Ubuntu comes to Android for a full desktop experience

Feb 21, 2012
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Ubuntu comes to Android for a full desktop experience

Canonical has finally brought Ubuntu to the mobile world, and not as a tiny mobile OS for use on a 4-inch display - no - for desktop use FROM that mobile device. What Ubuntu is doing here is sitting on an Android device (they used a Motorola Atrix 2 for testing purposes, ironically enough*) which reveals the software only when the device is plugged into a large display with its HDMI port. This build works as a virtualized environment as an app in Android 2.3 Gingerbread AOSP build at the kernel level.

*The reason this should strike you as odd is that Motorola has been the only group thus far to present a similar bit of functionality for Android, their own Webtop interface popping up whenever you plug in a Motorola smartphone from the past year. This Ubuntu build is not its own operating system, and Canonical has no plans to create any hardware surrounding the system it's presented this week. Instead you'll be getting what's very much a desktop experience run straight from your smartphone to a larger display, it having windows and everything, running all the applications you're used to running on your smartphone.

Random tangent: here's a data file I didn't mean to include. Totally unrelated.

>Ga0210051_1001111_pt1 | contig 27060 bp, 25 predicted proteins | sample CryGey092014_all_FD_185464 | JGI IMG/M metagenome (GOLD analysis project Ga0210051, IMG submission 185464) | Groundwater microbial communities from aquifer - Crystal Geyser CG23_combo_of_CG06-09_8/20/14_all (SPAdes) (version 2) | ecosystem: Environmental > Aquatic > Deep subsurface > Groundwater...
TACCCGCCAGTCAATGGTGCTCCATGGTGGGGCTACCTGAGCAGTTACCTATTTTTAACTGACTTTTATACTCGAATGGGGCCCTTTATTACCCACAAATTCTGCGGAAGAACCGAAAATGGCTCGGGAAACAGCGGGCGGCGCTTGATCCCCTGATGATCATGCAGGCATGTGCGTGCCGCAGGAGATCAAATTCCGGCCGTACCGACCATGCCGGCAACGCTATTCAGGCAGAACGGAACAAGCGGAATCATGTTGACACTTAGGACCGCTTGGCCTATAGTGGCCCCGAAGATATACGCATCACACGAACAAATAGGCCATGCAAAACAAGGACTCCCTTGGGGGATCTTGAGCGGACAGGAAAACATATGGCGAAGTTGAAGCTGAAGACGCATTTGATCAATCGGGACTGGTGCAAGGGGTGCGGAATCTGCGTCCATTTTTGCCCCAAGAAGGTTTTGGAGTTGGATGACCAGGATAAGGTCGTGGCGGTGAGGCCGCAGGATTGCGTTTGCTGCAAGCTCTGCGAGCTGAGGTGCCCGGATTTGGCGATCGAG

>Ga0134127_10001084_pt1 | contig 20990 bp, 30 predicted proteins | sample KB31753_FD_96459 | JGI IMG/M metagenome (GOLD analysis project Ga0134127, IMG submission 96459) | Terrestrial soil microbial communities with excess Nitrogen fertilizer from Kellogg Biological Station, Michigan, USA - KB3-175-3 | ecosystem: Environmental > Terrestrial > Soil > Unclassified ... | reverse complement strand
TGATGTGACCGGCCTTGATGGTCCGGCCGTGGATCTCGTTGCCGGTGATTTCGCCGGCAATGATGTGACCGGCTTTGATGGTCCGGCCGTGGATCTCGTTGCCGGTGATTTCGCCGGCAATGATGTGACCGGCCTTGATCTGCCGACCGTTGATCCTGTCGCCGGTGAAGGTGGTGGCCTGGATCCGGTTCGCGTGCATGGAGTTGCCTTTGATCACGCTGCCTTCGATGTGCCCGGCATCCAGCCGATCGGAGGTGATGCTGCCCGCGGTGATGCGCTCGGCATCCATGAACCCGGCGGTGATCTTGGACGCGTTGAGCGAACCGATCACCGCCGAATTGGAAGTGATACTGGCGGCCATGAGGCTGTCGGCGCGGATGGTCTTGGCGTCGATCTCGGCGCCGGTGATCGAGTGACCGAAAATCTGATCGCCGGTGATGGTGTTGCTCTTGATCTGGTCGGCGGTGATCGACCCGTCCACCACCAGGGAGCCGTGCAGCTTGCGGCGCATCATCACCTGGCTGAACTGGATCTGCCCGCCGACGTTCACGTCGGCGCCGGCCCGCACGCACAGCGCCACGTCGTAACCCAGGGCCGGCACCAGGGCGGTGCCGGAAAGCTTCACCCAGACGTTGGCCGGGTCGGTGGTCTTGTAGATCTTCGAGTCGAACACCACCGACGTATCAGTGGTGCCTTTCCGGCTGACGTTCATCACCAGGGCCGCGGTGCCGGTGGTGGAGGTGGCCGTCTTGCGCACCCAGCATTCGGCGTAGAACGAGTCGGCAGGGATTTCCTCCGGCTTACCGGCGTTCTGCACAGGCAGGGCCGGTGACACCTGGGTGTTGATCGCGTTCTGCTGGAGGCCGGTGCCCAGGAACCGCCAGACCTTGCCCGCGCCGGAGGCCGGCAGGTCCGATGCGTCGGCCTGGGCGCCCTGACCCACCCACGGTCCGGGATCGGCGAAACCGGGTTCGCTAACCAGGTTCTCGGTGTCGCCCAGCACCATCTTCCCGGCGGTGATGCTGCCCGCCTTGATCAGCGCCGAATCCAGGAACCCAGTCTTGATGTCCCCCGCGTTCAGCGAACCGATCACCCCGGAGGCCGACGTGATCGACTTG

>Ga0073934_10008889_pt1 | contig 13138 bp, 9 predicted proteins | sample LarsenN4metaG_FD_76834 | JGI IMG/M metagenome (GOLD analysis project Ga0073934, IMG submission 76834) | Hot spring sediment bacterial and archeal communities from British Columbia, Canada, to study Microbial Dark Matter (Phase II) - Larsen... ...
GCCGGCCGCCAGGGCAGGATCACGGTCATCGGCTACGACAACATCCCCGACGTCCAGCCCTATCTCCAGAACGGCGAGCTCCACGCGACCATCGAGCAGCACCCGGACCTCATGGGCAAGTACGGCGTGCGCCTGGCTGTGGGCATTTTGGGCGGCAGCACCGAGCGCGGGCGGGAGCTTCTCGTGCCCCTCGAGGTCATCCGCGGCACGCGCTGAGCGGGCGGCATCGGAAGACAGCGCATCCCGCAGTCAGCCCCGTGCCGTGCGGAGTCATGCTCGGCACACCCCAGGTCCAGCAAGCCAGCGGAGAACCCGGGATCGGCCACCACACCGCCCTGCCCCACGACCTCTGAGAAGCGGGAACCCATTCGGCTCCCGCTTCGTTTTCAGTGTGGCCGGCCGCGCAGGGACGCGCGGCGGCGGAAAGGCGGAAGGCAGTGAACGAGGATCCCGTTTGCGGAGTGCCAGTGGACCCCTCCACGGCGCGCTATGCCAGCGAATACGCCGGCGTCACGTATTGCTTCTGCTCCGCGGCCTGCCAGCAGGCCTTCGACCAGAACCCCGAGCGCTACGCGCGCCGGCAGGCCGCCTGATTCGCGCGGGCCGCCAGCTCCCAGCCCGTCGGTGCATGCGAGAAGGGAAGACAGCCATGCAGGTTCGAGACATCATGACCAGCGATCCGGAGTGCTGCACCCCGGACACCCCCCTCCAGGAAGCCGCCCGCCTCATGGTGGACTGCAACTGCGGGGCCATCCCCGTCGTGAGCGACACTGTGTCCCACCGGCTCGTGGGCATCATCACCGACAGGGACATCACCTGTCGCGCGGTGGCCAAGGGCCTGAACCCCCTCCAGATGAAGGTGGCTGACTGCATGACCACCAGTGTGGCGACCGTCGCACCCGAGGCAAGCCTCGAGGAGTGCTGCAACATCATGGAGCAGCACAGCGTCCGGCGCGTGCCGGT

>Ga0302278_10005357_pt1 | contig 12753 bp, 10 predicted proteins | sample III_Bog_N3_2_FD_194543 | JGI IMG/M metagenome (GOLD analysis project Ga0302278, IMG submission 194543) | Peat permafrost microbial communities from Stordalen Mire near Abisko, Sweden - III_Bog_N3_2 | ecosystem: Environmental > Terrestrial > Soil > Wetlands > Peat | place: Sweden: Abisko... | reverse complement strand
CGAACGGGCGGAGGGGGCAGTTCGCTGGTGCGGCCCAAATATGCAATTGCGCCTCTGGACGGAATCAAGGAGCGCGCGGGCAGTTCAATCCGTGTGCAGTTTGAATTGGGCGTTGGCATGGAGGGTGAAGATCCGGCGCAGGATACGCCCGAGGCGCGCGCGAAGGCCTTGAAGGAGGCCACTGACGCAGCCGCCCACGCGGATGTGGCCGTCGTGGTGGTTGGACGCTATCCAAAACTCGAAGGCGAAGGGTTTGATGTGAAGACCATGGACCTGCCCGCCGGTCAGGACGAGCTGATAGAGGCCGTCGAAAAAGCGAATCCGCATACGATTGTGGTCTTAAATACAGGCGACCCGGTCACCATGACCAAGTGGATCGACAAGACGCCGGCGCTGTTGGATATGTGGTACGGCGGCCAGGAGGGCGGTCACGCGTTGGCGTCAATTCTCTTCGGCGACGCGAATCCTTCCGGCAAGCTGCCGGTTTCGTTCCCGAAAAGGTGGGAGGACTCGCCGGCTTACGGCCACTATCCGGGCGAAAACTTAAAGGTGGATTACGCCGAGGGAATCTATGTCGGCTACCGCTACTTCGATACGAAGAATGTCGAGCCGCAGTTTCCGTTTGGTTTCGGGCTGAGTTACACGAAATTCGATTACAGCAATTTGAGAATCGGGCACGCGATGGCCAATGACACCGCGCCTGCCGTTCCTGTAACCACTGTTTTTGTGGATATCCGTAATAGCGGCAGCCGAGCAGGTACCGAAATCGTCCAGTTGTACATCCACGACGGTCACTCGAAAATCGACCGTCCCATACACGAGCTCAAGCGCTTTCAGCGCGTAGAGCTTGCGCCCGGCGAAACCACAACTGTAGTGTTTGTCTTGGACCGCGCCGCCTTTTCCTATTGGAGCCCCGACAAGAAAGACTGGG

You can still get emails, text messages, and the like, but here you've got the added awesomeness of being able to have more than one application open at once on the same screen along with Ubuntu's simplicity in operating. The requirements for this system to be working are at least a dual-core chipset, at least 512MB of memory, and at the moment it appears that Canonical is focusing on ARM-based chips.

Canonical has also been vocal about how this release will not be open source as Ubuntu is otherwise, instead this being an application that will be coming pre-installed on devices in what they hope is the near future. Canonical will be working with manufacturers and/or carriers to get this app working on future handsets for HDMI use. Hopefully we'll see this action in the first half of 2012, and perhaps we'll have some competition from Google's own Jellybean system.

[via Canonical]


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